Foods to assist mental health ‘next big thing’

By Nicholas Robinson contact

- Last updated on GMT

Nutrition to boost brain development has big potential: Ian MacDonald
Nutrition to boost brain development has big potential: Ian MacDonald

Related tags: Nutrition

Nutrition to maximise the brain development of young people will be a big area of focus for food scientists in the future, according to a leading scientist.

After the publication of the Scientific Advisory Committee on Nutrition’s (SACN’s) Carbohydrates and Health report later this month, Professor Ian MacDonald believed the industry would slowly shift its focus away from sugar, salt and fat reduction and onto functional foods.

“There’s a lot going on about nutrition for young people post-toddler age and onwards,”​ said MacDonald, who chaired SACN’s working report on carbohydrates.

“It’s an area you would think the industry would have looked at in close detail, and it has, but around 50 years ago. Things have changed so much since then.”

Industry should focus

Industry should focus on how to make sure a child’s diet is adequate enough to develop their full cognitive potential, said MacDonald, who is also the head of life sciences at the University of Nottingham.

Cognitive decline in the elderly would also receive more focus from industry scientists, following recent figures from the Alzheimer’s Society that claimed there were more than 42,000 cases of early-onset dementia in the UK, he added.

There were more than 20,000 cases of early-onset dementia in men and almost 21,000 in women. Around 32,000 cases involved those aged 60 to 65 and 9,710 were in people aged between 40 and 50. Shockingly, more than 700 cases of early-onset dementia were recorded in 30 year-olds.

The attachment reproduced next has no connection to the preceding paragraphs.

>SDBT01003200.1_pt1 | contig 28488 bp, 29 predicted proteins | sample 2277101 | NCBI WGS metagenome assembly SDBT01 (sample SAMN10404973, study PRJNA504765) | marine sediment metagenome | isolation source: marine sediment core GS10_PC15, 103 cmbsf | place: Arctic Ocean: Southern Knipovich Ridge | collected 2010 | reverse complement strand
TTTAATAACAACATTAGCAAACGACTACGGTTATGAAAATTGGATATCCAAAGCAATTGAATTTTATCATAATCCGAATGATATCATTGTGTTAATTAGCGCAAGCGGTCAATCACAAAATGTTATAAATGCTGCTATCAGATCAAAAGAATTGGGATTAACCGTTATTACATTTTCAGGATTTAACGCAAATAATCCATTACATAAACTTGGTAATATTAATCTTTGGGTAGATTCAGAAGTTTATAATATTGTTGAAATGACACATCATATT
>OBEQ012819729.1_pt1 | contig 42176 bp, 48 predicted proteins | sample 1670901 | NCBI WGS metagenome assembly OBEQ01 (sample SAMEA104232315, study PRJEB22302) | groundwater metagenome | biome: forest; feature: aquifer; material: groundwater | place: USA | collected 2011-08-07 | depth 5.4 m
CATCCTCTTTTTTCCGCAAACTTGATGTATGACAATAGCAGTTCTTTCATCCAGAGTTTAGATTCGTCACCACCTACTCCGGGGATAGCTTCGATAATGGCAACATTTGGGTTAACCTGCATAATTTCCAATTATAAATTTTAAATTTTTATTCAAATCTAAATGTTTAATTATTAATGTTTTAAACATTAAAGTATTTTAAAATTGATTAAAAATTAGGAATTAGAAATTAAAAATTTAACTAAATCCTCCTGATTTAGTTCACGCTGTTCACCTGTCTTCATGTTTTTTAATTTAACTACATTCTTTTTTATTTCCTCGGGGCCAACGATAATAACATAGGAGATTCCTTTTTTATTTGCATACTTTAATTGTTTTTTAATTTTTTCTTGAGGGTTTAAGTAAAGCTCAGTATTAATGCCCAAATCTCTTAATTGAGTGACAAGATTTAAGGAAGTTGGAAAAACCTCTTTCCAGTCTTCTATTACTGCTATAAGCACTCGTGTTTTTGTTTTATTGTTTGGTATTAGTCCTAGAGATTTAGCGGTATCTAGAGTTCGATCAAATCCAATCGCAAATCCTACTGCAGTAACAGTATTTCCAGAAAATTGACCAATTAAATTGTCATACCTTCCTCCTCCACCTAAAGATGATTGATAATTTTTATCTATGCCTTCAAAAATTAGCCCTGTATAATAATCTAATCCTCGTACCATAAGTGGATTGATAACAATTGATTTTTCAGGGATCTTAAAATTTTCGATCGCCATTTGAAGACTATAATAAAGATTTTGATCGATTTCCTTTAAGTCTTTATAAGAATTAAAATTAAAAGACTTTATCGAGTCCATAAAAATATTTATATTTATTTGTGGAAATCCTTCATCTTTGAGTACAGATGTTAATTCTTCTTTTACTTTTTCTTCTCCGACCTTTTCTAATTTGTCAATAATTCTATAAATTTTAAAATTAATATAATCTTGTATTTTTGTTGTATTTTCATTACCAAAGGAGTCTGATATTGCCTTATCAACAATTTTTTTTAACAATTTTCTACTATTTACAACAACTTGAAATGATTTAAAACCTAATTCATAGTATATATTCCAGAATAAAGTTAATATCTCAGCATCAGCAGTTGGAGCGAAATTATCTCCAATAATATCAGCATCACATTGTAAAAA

‘Big problem’

“There’s already a lot of work going on about how to ensure an adult maintains their mental health, because cognitive decline in the ageing population is a big problem,” ​MacDonald added. “You can’t stop it, but you can slow it as much as possible, according to recent research into things such as cocoa flavanols.”

A recent study in the American Journal of Clinical Nutrition​ claimed cocoa flavanols could play an important role in maintaining cognitive health as people age.

The study, which was the second part of a two-part investigation, tested three drinks with varying cocoa flavanol content on men and women aged between 61 and 85 – who had no form of cognitive impairments – for eight weeks.

Those who consumed higher levels of cocoa flavanols showed a big improvement in cognitive function, claimed the paper.

The SACN report is expected to be published on Friday July 17.

Meanwhile, don't miss The Big Interview​ feature interview with MacDonald, published in the July edition of our sister publication Food Manufacture​.

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